Horror Lists

Bloody Hell: Is The Bloody Mary Myth Real?

There are many, many legends in the horror world that are unequivocal. The legend of Bloody Mary, apparently, is not like that. This term describes someone who is supposed to appear and do all sorts of things, some of them evil, if you stand in front of a mirror and say her name an unknown number of times. The tale of Bloody Mary is not the most famous myth out there, and the horror films dealing with it are also relatively remote. Still, you’ve likely come across the name Bloody Mary at some point, whether on the big screen, in a menu, or elsewhere.

So after learning everything there is to know about the Bloody Mary cocktail and its historical inspirations, it’s time to move into the world of fairy tales – or nightmares – and get to know the story of the Bloody Mary, how was is born and how many Bloody Mary horror movies are there.



What Is The Bloody Mary Myth?

Bloody Mary appears in several cultural texts, although it is essential to note that there is no absolute truth here. In most cases, the image mainly refers to the various myths of Bloody Mary, who may seem different, and sometimes only to her name. 

Is Bloody Mary realWell, some real people got this nickname, most familiar in Mary I in England, but in this case, we are talking about something else. The central legend of Bloody Mary is about a ghost who appears in a mirror when you call her name repeatedly (reminds you of someone named Candyman?), and may do some horrible things to you.

How To Play Bloody Mary?

The main rules of the fairy tale intended for young women, if we call it that, are to go up a flight of stairs backward in a dark house while holding a candle and a hand mirror. After the girl looks in the mirror, she is supposed to see the face of her future husband. If a skull, demon, or other evil creature appears, there is terrible news: that girl will die before getting married. It’s a great reason to stop fooling around with one-night stands and start looking for true love.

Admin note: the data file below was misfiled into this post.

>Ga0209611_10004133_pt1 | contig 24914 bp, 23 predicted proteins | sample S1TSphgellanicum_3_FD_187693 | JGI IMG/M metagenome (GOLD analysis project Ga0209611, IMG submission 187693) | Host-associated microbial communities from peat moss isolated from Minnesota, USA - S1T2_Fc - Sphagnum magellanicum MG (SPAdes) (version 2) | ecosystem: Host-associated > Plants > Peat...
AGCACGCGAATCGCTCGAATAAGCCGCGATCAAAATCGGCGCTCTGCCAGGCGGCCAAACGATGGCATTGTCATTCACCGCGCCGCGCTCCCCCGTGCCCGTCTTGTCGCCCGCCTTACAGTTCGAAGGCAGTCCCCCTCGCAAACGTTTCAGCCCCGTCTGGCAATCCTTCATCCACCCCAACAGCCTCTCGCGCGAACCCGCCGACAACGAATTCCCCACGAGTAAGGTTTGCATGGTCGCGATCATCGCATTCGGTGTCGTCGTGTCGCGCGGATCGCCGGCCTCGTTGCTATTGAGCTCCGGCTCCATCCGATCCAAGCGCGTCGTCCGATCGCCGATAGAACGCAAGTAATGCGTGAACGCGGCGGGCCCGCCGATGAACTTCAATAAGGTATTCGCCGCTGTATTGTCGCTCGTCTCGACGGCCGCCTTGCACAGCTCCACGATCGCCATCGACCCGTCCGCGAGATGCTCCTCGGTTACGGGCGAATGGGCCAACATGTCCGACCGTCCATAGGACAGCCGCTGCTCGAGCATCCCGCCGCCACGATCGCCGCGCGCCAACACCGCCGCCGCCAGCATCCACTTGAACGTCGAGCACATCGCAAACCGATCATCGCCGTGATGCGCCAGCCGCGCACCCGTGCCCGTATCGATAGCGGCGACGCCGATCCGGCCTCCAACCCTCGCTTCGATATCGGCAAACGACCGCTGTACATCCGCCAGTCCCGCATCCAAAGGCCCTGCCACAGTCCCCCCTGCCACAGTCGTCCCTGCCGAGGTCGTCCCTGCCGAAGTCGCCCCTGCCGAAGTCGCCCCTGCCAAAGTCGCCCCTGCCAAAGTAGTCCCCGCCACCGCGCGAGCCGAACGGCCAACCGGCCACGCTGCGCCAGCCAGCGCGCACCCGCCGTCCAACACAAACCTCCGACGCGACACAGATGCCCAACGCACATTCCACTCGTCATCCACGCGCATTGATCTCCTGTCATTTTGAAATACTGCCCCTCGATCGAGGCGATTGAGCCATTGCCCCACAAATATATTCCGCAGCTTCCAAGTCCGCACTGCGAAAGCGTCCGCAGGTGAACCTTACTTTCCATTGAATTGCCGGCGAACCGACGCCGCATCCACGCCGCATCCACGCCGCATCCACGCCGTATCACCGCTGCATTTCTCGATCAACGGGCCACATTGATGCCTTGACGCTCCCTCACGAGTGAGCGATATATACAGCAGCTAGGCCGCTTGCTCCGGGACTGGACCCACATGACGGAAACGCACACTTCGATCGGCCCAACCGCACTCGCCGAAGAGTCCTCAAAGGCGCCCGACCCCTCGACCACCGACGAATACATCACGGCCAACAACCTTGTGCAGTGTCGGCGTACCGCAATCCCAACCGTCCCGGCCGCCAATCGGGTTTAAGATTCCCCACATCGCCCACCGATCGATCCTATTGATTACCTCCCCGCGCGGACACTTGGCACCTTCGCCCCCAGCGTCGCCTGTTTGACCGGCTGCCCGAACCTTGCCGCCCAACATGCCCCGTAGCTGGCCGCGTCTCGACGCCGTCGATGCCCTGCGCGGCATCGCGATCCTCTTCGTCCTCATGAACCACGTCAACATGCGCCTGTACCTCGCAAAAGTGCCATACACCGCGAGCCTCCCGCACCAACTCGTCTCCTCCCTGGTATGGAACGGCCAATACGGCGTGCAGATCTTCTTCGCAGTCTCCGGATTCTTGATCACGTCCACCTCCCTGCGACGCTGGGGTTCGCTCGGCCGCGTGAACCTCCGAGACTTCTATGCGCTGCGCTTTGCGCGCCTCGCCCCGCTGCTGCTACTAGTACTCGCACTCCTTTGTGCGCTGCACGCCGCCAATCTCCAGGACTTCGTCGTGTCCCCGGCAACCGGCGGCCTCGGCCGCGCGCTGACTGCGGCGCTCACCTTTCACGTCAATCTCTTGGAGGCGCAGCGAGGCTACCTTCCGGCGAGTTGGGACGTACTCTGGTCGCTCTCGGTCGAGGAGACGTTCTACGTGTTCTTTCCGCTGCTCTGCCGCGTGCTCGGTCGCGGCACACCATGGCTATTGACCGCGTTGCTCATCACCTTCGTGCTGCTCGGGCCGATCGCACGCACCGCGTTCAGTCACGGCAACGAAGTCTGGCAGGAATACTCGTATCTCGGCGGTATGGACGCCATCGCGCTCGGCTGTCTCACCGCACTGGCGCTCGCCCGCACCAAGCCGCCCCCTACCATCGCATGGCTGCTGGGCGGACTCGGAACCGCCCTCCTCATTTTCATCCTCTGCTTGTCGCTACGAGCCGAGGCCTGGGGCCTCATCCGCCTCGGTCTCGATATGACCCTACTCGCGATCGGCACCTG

To this day, the legend of the Bloody Mary is part of group rituals or, rather, scary party games. The principle here is similar and is based on reading the name of Bloody Mary in front of a mirror, in a dark or dimly lit room, several times. If all goes as hoped (or not), Bloody Mary will appear in some terrifying form, sometimes covered in blood, and may perform various actions, from screaming to killing to drinking blood or cutting off organs. In some other versions, the mirror may be bleeding, or the people in front of the mirror may realise his hair has become… White.

Bloody Mary horror images

Fortunately, it’s probably a scary story told to scare kids or as part of alcohol- and hormone-fueled parties. In some rituals, the Bloody Mary game combines chants like “Bloody Mary”, “I Believe In Bloody Mary”, or “I Killed Your Baby, Bloody Mary”.

Here’s a short video that shows some strange, so-called things related to the Bloody Mary story. Most of these Bloody Mary hooror images like complete and staged nonsense to me, but you are welcome to watch a few minutes and try to decide: Is the narrator’s voice more annoying or scary?

When Did The Bloody Mary Myth Start?

We don’t know exactly when the Bloody Mary myth began, or what exactly it expresses. Some researchers believe that the game, or if you like the ritual, is a metaphor for the sexual maturation of women. There is a theory, which Freud might have been proud of if he were alive today, which says that the legend of Bloody Mary is a kind of “initiation ceremony for women”. It deals with the blood that appears suddenly, when the ritual usually takes place in a bathroom, in teenage girls. In short, according to this concept, Bloody Mary symbolizes the menstrual cycle.